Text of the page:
When I taught 1st and 2nd grade, I always had a morning meeting. Every day. We loved it! But, when I moved to 3rd grade 4 years ago, I just couldn't find the time. I would start doing it but something would come up or students wouldn't be done with their morning work or or or or... there was always something and, eventually, morning meeting would fall by the wayside.
This year I have quite the group. I love them, like I always do. But, the first few months were much more exhausting than normal. To top it off, our class sizes are huge and I have 31 friends in my class.
In November, I was just tired. My classroom had ceased to be a community. I was nagging them all day, which isn't me. My classroom management has always been on point so I couldn't understand what I was doing wrong this year! I decided to bring back morning meeting and, this time, to stick with it.
Instead of doing morning work (which I realized during this time that I was really having them do so that I could have a few minutes to get lunch count, attendance, etc... done), they get 25ish minutes to go to the library and work on AR. While they are doing that, I can still get all of my "clerical" stuff done that I need to do for the day... it's great! And they can be 100% independent with AR and library visits.
After that, it's time... morning meeting!!!
It has made a HUGE difference. We operate as a community. We have time to talk about behavior expectations. We get to work on social skills. We share ideas. We learn grammar skills. Check it out...
We start out here. Students have assigned spots on the rug and they sit in their spots, facing the chair and easel so we can go over morning meeting expectations.
We go over the "Morning Meeting Rules" on this chart. I say the words in blue. Students finish each rule by stating the part in pink.
Then we transition into a large circle.
We do a greeting. Everyone goes around the circle, shaking the hand of the person next to them and saying, "Good Morning, (student name)." We've been able to practice an appropriate handshake, eye contact... and you should see the smiles around the circle each morning!
After that, we do a quick activity.
I have lots of "stuff" under my easel...
After the activity, students transition back to their spots and we get the "News of the Day" from the leader. This is something I did in 1st and 2nd grade and I worried that it would be too juvenile for 3rd graders. But, they like it so much and the amount of learning that we are able to do is incredible.
Here's how it works...
Students chorally spell while I write. I write exactly what they spell and punctuate so, if it's incorrect, I write it anyway. We find and fix errors at the end.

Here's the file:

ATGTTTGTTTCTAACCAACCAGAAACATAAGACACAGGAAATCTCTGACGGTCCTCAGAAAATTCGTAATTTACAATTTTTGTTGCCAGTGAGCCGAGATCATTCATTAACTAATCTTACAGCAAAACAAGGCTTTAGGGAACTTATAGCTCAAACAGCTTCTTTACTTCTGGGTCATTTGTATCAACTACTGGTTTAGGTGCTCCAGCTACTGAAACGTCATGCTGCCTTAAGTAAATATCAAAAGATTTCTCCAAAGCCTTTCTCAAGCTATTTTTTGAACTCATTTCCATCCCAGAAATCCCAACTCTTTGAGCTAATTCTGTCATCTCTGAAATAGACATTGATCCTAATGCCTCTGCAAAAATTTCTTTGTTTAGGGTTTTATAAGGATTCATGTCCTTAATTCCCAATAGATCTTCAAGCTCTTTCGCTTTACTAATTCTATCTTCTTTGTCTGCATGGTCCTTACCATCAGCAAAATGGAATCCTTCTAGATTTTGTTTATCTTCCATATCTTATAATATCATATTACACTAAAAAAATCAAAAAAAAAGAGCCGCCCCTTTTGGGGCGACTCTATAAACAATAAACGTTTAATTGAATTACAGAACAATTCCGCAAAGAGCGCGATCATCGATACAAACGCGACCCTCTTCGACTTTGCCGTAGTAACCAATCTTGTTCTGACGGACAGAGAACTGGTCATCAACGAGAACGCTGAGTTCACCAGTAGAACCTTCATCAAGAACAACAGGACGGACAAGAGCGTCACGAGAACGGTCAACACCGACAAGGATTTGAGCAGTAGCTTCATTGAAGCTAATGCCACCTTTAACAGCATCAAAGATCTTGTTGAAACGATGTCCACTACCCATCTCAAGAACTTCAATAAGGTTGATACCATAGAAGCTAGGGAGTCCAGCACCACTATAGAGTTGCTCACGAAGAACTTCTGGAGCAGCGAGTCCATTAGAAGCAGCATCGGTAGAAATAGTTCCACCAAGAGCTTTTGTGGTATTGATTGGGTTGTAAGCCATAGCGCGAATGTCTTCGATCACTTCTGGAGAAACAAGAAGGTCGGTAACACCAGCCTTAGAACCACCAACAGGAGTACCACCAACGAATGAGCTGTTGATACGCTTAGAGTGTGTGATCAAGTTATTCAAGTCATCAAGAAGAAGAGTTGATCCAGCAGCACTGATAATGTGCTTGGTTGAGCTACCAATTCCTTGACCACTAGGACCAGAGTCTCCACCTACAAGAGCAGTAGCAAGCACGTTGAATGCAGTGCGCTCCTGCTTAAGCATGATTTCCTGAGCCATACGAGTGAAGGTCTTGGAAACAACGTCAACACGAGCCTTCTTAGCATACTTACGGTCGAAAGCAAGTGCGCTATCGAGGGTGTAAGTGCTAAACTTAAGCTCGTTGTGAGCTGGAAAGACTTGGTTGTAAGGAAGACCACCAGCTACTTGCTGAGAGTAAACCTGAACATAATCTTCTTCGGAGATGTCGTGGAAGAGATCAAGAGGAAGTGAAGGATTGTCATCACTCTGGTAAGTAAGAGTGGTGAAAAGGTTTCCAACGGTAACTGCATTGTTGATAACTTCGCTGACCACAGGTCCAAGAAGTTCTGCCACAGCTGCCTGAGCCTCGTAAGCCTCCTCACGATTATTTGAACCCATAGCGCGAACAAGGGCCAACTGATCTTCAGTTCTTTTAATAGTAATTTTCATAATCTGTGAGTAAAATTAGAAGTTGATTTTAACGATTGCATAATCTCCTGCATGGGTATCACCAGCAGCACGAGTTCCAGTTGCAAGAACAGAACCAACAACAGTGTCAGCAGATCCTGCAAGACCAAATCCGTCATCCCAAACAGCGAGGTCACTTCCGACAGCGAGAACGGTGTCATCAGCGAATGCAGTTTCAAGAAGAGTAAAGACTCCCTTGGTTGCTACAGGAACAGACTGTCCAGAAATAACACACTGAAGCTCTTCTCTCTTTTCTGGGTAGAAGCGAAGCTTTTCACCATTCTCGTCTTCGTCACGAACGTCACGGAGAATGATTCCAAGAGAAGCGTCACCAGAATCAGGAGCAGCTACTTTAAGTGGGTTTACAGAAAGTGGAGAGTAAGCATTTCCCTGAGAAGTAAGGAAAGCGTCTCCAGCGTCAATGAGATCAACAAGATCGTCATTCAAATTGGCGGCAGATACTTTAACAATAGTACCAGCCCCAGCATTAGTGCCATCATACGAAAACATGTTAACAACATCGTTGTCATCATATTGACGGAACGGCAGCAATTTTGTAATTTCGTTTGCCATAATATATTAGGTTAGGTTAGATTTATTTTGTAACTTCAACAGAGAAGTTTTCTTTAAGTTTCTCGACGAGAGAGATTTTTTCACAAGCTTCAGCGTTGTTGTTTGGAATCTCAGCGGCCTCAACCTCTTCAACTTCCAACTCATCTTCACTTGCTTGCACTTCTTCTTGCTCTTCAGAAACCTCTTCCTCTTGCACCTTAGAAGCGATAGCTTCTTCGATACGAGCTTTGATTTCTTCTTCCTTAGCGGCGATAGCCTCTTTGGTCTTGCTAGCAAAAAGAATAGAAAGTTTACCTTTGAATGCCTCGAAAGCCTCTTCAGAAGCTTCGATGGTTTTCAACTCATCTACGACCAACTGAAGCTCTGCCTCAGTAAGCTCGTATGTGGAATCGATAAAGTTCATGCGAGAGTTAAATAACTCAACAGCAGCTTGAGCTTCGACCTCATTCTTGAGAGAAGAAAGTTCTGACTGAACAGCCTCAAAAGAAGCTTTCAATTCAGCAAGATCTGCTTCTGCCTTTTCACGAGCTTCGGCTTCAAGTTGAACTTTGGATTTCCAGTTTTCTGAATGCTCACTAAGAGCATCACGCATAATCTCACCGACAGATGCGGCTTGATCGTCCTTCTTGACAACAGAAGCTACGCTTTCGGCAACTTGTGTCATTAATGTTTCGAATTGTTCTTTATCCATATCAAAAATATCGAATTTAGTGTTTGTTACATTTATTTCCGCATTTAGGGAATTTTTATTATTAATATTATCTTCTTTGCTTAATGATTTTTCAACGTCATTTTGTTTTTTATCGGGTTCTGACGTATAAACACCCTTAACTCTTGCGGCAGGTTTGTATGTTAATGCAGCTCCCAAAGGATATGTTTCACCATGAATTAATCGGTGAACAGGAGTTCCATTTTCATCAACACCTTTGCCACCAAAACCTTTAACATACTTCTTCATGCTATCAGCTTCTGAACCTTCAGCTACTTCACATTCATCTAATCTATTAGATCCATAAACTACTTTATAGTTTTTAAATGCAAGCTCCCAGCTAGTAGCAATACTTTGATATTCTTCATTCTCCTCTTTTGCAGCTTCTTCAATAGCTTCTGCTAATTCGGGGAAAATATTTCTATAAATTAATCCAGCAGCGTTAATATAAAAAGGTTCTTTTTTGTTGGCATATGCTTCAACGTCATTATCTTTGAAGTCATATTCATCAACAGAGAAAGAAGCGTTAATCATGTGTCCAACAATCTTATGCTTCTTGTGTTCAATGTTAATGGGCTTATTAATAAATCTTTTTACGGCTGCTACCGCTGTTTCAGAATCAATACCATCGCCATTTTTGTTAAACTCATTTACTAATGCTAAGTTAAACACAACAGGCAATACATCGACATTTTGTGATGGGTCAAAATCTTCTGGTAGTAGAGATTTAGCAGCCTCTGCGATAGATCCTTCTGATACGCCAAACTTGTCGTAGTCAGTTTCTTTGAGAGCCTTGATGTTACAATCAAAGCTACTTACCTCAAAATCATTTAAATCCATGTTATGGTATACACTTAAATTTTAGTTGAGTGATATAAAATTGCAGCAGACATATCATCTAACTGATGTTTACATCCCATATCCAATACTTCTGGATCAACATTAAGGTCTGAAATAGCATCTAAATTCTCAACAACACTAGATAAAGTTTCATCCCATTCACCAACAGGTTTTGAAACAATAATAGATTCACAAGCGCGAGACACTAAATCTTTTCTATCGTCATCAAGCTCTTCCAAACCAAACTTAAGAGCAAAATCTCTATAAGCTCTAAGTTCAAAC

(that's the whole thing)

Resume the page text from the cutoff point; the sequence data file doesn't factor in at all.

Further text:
We start with the date.
Then, the leader gets to tell us something. It can be anything... what he/she did last night or ate for breakfast or about a pet or a parent... I have a set of news idea cards the leader can refer to if he/she can think of nothing to share. Keep reading to grab that freebie!
After the leader tells us his/her news, they chorally spell while I write.
Check out this news from last week... awwww!
Then we find all sorts of parts of speech. We find adjectives and common/proper nouns. We can identify whether we have written a simple, compound, or complex sentence. We find linking verbs and helping verbs and talk about verb tenses. Taking the "News of the Day" to this level, has made my students experts at 3rd grade grammar. Seriously. They are the ones who come up to the chart and circle/underline and they love having the ownership of this.
After the news is done, the leader comes up to the chart and uses a pointer to guide the class through a choral reading of the news. We work on inflection and fluency... pacing and intonation. I love it!
The next item on the agenda is a poem and/or a passage. Last week, we worked on context clues. So, we had this poem up and we worked on determining the meanings of the underlined words. At the end of the week, poems are moved to the partner reading table so pairs can read them during ELA time.
We read the poem together, talk about stanzas, get volunteers to read it to us, etc... This week, our poem focuses on onomatopoeias and strong verbs. We LOVED reading this one. So fun!
We also like to read a passage from this book. I read it on Mondays and then we answer the questions as the week goes on.
After that, we go over our class behavior expectations. These are five goals that we came up with together during the rough patch of behavior we were experiencing at the beginning of the year. To be honest, we have met all of these goals by now, but the students like having the daily reminder. Our goals are...
*We will have quick and quiet transitions.
*We will raise our hands to speak.
*We will worry about ourselves.
*We will not argue with the teacher.
*We will treat everyone with kindness and respect (even if they are not our best best friends).
Last, we say our class motto... this is something I heard a while ago and shared with my students. They have even made up motions for the motto and everything.
"Good, better, best. Never let it rest. Until your good is better and your better is your best!"
Would you believe the whole thing only takes about 20 minutes? And... if we're in a hurry, I can get it done in about 15.
So, there you have it.
Morning meeting saved us. You should try it!
Looking for the "news idea freebie"? Here it is!